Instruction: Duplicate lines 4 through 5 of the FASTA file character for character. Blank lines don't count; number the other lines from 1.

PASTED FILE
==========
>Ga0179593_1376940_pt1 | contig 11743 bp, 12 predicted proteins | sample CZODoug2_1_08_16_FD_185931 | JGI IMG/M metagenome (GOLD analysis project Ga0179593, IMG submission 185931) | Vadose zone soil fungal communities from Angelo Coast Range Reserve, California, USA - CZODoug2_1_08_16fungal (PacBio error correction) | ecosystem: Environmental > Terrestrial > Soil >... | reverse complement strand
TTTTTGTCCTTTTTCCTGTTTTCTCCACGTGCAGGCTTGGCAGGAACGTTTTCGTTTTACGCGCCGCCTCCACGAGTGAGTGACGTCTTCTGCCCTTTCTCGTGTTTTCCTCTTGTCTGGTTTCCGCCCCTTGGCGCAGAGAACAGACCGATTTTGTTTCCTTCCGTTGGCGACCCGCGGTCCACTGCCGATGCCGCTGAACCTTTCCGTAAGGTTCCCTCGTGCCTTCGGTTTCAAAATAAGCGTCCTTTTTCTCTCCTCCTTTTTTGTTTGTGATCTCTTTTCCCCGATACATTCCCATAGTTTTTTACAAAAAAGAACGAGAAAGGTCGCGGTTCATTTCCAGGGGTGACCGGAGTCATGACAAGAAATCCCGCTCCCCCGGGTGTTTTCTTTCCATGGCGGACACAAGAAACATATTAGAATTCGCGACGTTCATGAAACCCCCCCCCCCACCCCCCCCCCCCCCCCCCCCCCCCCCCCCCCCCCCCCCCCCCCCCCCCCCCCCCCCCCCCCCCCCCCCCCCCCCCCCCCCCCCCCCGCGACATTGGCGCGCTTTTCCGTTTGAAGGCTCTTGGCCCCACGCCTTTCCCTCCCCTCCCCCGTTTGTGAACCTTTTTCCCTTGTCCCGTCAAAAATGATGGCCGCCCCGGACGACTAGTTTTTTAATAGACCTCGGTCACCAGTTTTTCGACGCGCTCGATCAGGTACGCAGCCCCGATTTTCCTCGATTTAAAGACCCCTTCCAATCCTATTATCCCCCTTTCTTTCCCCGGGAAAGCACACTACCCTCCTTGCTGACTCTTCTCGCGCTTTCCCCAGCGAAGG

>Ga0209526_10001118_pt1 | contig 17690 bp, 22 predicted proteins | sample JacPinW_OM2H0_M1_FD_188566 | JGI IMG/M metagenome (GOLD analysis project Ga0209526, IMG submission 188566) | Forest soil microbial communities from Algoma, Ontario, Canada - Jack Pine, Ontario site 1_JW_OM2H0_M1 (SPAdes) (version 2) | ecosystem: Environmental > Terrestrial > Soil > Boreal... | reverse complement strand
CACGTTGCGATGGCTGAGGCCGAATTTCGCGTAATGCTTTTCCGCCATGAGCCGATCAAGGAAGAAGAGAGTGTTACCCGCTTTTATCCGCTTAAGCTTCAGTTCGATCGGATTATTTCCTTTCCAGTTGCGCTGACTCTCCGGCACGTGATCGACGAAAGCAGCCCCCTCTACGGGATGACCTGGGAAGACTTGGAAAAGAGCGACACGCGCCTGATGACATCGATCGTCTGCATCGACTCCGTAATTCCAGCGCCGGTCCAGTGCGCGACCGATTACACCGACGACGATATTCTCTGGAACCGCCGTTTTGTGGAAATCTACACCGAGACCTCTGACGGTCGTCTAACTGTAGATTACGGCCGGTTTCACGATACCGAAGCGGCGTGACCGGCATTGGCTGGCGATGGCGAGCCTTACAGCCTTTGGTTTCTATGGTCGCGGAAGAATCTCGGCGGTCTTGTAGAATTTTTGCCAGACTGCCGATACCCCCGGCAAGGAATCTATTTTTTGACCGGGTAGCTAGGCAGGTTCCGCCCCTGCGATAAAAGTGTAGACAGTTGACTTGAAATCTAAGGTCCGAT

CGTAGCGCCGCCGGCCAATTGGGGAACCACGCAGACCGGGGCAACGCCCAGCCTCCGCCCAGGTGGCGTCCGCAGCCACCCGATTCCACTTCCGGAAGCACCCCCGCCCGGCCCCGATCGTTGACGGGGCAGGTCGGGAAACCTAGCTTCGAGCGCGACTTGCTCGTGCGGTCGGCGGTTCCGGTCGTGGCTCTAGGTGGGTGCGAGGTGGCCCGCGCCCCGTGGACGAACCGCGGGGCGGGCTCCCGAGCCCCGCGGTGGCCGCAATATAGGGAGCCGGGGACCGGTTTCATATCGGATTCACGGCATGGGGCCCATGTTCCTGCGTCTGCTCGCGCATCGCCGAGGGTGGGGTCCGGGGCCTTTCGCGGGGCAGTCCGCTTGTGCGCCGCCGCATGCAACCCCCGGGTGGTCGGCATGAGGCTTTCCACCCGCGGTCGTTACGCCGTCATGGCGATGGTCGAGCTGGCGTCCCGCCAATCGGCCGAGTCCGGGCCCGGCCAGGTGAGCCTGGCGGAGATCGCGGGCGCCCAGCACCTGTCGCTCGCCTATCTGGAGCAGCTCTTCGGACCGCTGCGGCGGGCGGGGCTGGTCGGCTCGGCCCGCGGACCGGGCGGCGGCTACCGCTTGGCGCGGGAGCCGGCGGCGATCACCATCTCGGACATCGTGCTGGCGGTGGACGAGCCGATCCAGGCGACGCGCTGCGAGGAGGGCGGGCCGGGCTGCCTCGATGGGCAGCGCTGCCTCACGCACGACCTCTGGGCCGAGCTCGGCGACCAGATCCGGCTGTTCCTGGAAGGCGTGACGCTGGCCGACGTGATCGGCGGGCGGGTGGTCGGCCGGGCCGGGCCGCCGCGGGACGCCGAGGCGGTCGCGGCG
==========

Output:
CACGTTGCGATGGCTGAGGCCGAATTTCGCGTAATGCTTTTCCGCCATGAGCCGATCAAGGAAGAAGAGAGTGTTACCCGCTTTTATCCGCTTAAGCTTCAGTTCGATCGGATTATTTCCTTTCCAGTTGCGCTGACTCTCCGGCACGTGATCGACGAAAGCAGCCCCCTCTACGGGATGACCTGGGAAGACTTGGAAAAGAGCGACACGCGCCTGATGACATCGATCGTCTGCATCGACTCCGTAATTCCAGCGCCGGTCCAGTGCGCGACCGATTACACCGACGACGATATTCTCTGGAACCGCCGTTTTGTGGAAATCTACACCGAGACCTCTGACGGTCGTCTAACTGTAGATTACGGCCGGTTTCACGATACCGAAGCGGCGTGACCGGCATTGGCTGGCGATGGCGAGCCTTACAGCCTTTGGTTTCTATGGTCGCGGAAGAATCTCGGCGGTCTTGTAGAATTTTTGCCAGACTGCCGATACCCCCGGCAAGGAATCTATTTTTTGACCGGGTAGCTAGGCAGGTTCCGCCCCTGCGATAAAAGTGTAGACAGTTGACTTGAAATCTAAGGTCCGAT

CGTAGCGCCGCCGGCCAATTGGGGAACCACGCAGACCGGGGCAACGCCCAGCCTCCGCCCAGGTGGCGTCCGCAGCCACCCGATTCCACTTCCGGAAGCACCCCCGCCCGGCCCCGATCGTTGACGGGGCAGGTCGGGAAACCTAGCTTCGAGCGCGACTTGCTCGTGCGGTCGGCGGTTCCGGTCGTGGCTCTAGGTGGGTGCGAGGTGGCCCGCGCCCCGTGGACGAACCGCGGGGCGGGCTCCCGAGCCCCGCGGTGGCCGCAATATAGGGAGCCGGGGACCGGTTTCATATCGGATTCACGGCATGGGGCCCATGTTCCTGCGTCTGCTCGCGCATCGCCGAGGGTGGGGTCCGGGGCCTTTCGCGGGGCAGTCCGCTTGTGCGCCGCCGCATGCAACCCCCGGGTGGTCGGCATGAGGCTTTCCACCCGCGGTCGTTACGCCGTCATGGCGATGGTCGAGCTGGCGTCCCGCCAATCGGCCGAGTCCGGGCCCGGCCAGGTGAGCCTGGCGGAGATCGCGGGCGCCCAGCACCTGTCGCTCGCCTATCTGGAGCAGCTCTTCGGACCGCTGCGGCGGGCGGGGCTGGTCGGCTCGGCCCGCGGACCGGGCGGCGGCTACCGCTTGGCGCGGGAGCCGGCGGCGATCACCATCTCGGACATCGTGCTGGCGGTGGACGAGCCGATCCAGGCGACGCGCTGCGAGGAGGGCGGGCCGGGCTGCCTCGATGGGCAGCGCTGCCTCACGCACGACCTCTGGGCCGAGCTCGGCGACCAGATCCGGCTGTTCCTGGAAGGCGTGACGCTGGCCGACGTGATCGGCGGGCGGGTGGTCGGCCGGGCCGGGCCGCCGCGGGACGCCGAGGCGGTCGCGGCG